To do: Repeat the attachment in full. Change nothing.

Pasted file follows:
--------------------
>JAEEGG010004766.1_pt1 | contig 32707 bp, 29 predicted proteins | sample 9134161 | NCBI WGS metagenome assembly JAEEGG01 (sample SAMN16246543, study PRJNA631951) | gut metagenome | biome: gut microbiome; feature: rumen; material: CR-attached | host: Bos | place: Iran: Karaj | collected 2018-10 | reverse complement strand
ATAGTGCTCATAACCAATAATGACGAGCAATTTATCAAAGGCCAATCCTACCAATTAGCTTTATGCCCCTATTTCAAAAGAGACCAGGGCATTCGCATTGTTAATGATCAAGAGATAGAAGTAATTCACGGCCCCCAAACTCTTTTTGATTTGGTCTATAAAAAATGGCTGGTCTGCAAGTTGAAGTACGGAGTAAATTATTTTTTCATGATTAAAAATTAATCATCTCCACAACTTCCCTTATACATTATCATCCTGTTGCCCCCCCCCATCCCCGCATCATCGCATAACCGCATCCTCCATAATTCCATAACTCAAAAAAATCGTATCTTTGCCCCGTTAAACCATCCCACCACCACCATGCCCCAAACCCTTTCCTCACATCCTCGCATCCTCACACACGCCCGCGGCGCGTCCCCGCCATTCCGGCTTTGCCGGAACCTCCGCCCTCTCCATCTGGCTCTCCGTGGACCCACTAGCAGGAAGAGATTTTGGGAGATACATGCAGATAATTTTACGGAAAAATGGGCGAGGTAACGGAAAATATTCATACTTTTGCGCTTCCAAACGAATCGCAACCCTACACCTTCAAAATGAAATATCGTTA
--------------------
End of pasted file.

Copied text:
>JAEEGG010004766.1_pt1 | contig 32707 bp, 29 predicted proteins | sample 9134161 | NCBI WGS metagenome assembly JAEEGG01 (sample SAMN16246543, study PRJNA631951) | gut metagenome | biome: gut microbiome; feature: rumen; material: CR-attached | host: Bos | place: Iran: Karaj | collected 2018-10 | reverse complement strand
ATAGTGCTCATAACCAATAATGACGAGCAATTTATCAAAGGCCAATCCTACCAATTAGCTTTATGCCCCTATTTCAAAAGAGACCAGGGCATTCGCATTGTTAATGATCAAGAGATAGAAGTAATTCACGGCCCCCAAACTCTTTTTGATTTGGTCTATAAAAAATGGCTGGTCTGCAAGTTGAAGTACGGAGTAAATTATTTTTTCATGATTAAAAATTAATCATCTCCACAACTTCCCTTATACATTATCATCCTGTTGCCCCCCCCCATCCCCGCATCATCGCATAACCGCATCCTCCATAATTCCATAACTCAAAAAAATCGTATCTTTGCCCCGTTAAACCATCCCACCACCACCATGCCCCAAACCCTTTCCTCACATCCTCGCATCCTCACACACGCCCGCGGCGCGTCCCCGCCATTCCGGCTTTGCCGGAACCTCCGCCCTCTCCATCTGGCTCTCCGTGGACCCACTAGCAGGAAGAGATTTTGGGAGATACATGCAGATAATTTTACGGAAAAATGGGCGAGGTAACGGAAAATATTCATACTTTTGCGCTTCCAAACGAATCGCAACCCTACACCTTCAAAATGAAATATCGTTA